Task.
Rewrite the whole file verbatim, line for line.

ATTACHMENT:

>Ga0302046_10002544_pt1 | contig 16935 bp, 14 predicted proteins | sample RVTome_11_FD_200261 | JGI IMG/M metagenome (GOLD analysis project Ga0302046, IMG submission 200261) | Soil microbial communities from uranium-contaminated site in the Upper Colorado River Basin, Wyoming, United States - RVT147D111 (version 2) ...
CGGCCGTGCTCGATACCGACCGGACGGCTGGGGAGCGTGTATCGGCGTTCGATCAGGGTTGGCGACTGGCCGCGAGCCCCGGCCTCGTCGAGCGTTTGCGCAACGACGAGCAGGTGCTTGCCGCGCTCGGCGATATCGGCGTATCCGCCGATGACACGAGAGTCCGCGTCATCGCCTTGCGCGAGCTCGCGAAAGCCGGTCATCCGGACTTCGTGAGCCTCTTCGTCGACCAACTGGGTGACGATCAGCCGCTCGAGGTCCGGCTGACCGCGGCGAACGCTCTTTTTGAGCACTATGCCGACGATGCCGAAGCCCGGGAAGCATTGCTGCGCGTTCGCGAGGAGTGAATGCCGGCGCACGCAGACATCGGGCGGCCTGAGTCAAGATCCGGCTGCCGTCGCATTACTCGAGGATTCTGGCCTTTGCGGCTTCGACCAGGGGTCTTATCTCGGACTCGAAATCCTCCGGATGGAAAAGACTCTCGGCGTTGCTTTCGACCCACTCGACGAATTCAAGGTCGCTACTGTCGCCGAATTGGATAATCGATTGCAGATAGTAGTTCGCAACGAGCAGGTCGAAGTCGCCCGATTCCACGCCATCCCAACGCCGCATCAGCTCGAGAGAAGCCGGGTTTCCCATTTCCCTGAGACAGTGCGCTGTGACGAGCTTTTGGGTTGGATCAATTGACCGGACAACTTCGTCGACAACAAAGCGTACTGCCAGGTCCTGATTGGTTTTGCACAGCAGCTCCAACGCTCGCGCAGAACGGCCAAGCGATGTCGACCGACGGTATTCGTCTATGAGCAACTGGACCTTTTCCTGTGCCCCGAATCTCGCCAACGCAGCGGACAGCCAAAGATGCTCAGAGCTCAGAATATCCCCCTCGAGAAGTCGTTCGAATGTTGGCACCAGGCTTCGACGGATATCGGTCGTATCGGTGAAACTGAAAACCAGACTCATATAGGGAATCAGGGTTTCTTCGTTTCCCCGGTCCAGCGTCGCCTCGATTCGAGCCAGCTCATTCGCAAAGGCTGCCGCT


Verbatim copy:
>Ga0302046_10002544_pt1 | contig 16935 bp, 14 predicted proteins | sample RVTome_11_FD_200261 | JGI IMG/M metagenome (GOLD analysis project Ga0302046, IMG submission 200261) | Soil microbial communities from uranium-contaminated site in the Upper Colorado River Basin, Wyoming, United States - RVT147D111 (version 2) ...
CGGCCGTGCTCGATACCGACCGGACGGCTGGGGAGCGTGTATCGGCGTTCGATCAGGGTTGGCGACTGGCCGCGAGCCCCGGCCTCGTCGAGCGTTTGCGCAACGACGAGCAGGTGCTTGCCGCGCTCGGCGATATCGGCGTATCCGCCGATGACACGAGAGTCCGCGTCATCGCCTTGCGCGAGCTCGCGAAAGCCGGTCATCCGGACTTCGTGAGCCTCTTCGTCGACCAACTGGGTGACGATCAGCCGCTCGAGGTCCGGCTGACCGCGGCGAACGCTCTTTTTGAGCACTATGCCGACGATGCCGAAGCCCGGGAAGCATTGCTGCGCGTTCGCGAGGAGTGAATGCCGGCGCACGCAGACATCGGGCGGCCTGAGTCAAGATCCGGCTGCCGTCGCATTACTCGAGGATTCTGGCCTTTGCGGCTTCGACCAGGGGTCTTATCTCGGACTCGAAATCCTCCGGATGGAAAAGACTCTCGGCGTTGCTTTCGACCCACTCGACGAATTCAAGGTCGCTACTGTCGCCGAATTGGATAATCGATTGCAGATAGTAGTTCGCAACGAGCAGGTCGAAGTCGCCCGATTCCACGCCATCCCAACGCCGCATCAGCTCGAGAGAAGCCGGGTTTCCCATTTCCCTGAGACAGTGCGCTGTGACGAGCTTTTGGGTTGGATCAATTGACCGGACAACTTCGTCGACAACAAAGCGTACTGCCAGGTCCTGATTGGTTTTGCACAGCAGCTCCAACGCTCGCGCAGAACGGCCAAGCGATGTCGACCGACGGTATTCGTCTATGAGCAACTGGACCTTTTCCTGTGCCCCGAATCTCGCCAACGCAGCGGACAGCCAAAGATGCTCAGAGCTCAGAATATCCCCCTCGAGAAGTCGTTCGAATGTTGGCACCAGGCTTCGACGGATATCGGTCGTATCGGTGAAACTGAAAACCAGACTCATATAGGGAATCAGGGTTTCTTCGTTTCCCCGGTCCAGCGTCGCCTCGATTCGAGCCAGCTCATTCGCAAAGGCTGCCGCT